Sources include:

1.            Van der Krog, Peter. KOEMAN’S ATLANTES NEERLANDICI (4 vols.)

•             The folio Atlases published by Mercator, Hondius, Janssonius, Ortelius, Blaeu.

•             These books contain a very detailed index of maps titles, and a map description list that may include every edition of the map (with a picture in most cases) in the last pages (for example pages 700-900 in vol. IIIb)

o             31:041 (1592  Latin): 83 #83

o             31:052 (1601 Latin): 91 #88

•             Then we examine the verso of map and look for a page number (or, in many cases, a combination of numbers and letters). In this example, if the verso page number is 88, then this map is from 1601.

510 _4  Koeman-Krogt. Koeman's Atlantes Neerlandici, ‡c xx:xxx

1.            Phillips Geographical Atlases (8 vols.) -- A very extensive catalogue of antique maps mainly from the Americas. Most commonly used are volumes 1,2,3 and 4.

510 _ 4 List of geographical atlases in the Library of Congress, ‡c xxxx

2.            Shirley Maps in the Atlases of the British Library (2 vols.) -- Great reference source for any map published in the United Kingdom and for many English mapmakers.

510 _ 4 Maps in atlases of the British Library, ‡c

3.            Laor Maps of the Holy Land -- Probably the most important reference book for maps of Palestine/Israel and the most important cities. Includes index with names of mapmakers at the end.

510_ 4 Laor, E. Maps of the Holy Land, ‡c xxxx

4.            Tooley’s Dictionary of Mapmakers -- Great reference used especially for non-famous geographers. Usually quotes and dates all works by the mapmaker.

510 _4  Tooley’s Dictionary of Mapmakers, ‡c [Page No.]

5.            Norwich Maps of Africa -- This is a very complete reference guide for all maps of Africa old and new, with extensive descriptions.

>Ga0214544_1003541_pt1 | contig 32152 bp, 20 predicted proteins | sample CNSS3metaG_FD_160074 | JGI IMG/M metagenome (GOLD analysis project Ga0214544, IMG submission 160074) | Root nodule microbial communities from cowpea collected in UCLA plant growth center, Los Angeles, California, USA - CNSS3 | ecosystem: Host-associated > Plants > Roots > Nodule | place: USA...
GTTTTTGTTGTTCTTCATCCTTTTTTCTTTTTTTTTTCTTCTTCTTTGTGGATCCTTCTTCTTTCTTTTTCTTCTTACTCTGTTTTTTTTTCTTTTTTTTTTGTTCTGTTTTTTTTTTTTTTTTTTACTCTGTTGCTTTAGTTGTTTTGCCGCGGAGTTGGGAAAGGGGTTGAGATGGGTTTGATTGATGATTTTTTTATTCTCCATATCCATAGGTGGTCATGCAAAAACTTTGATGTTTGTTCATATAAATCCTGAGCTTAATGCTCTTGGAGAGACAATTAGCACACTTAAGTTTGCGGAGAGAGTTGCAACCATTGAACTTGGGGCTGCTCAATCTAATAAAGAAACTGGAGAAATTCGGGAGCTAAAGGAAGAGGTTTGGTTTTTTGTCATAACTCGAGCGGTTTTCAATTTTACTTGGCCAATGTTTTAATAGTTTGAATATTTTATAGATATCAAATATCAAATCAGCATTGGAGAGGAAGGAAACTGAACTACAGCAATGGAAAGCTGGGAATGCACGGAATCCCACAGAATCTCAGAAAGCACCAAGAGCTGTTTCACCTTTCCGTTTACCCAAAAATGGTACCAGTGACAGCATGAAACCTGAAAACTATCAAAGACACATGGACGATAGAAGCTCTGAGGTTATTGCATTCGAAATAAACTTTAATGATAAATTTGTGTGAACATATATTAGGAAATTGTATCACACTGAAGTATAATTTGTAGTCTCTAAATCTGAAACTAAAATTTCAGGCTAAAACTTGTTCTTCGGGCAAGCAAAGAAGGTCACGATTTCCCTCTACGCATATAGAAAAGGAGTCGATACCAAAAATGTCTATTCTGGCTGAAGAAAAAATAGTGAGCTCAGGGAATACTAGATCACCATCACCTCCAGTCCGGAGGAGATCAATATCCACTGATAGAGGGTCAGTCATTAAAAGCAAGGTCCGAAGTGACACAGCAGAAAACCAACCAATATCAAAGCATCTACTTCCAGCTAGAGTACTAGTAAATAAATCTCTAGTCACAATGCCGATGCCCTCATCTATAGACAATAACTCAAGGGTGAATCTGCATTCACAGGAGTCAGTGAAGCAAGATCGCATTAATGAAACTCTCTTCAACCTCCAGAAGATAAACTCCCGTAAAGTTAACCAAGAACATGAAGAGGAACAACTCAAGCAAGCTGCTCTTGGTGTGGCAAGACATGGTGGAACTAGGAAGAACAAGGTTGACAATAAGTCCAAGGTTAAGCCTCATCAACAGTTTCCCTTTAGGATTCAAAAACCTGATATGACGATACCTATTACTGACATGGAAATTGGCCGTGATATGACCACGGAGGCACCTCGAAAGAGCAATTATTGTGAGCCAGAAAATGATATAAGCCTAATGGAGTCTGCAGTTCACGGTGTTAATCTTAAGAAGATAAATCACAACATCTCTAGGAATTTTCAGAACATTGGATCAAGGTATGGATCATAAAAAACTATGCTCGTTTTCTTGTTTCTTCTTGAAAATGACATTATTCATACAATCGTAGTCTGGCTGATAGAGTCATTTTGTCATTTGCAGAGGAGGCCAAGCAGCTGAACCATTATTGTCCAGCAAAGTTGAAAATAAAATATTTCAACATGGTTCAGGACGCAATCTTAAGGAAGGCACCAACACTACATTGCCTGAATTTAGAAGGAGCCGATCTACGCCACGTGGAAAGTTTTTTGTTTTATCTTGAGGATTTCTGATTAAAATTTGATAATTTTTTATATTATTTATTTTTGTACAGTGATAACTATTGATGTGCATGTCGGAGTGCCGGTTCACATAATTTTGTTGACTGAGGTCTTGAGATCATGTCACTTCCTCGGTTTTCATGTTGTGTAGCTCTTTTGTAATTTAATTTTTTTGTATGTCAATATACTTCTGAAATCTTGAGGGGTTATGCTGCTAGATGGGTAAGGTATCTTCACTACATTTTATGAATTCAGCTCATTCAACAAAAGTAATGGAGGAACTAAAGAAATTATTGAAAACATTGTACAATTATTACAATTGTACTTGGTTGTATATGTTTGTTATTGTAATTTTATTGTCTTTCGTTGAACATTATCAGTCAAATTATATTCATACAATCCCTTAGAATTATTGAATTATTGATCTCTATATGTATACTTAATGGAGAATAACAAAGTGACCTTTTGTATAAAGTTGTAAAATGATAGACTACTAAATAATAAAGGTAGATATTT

510 _ 4  Norwich’s maps of Africa, ‡c xxx

6.            Cueto Cuba in Old Maps -- The most complete reference guide for antique maps of Cuba.

510 _ 4 Cueto’s Cuba in old Maps, ‡c xxx

Always transcribe these sources as listed in the libguide, “Standard citations for antique map cataloging” or consult the Standard citation forms for rare materials cataloging website for correct transcription,




WARNING: the Internet is a valuable research tool but it may lead to wrong or inaccurate information, use carefully. In general the Internet should be used for getting clues about the map, mapmaker, publisher, etc. and identifying publications where the information can be found. For list of useful and valuable internet references to consult, see libguide “Standard Citations for antique map cataloging”.



  1. [A very reliable database with pictures and many research tools, unfortunately holds maps mostly from the XIX and XX centuries. It uses Phillips as the main reference. An example of the reference number is: P3103.]
  2. [This auction website lists hundreds of antique maps and is a good site for gathering some clues about the map in question. Always compare the information from here with the reference books]

Past contributors: Dr. HelenJane Armstrong, Jimmie Lundgren, Javier Sampedro.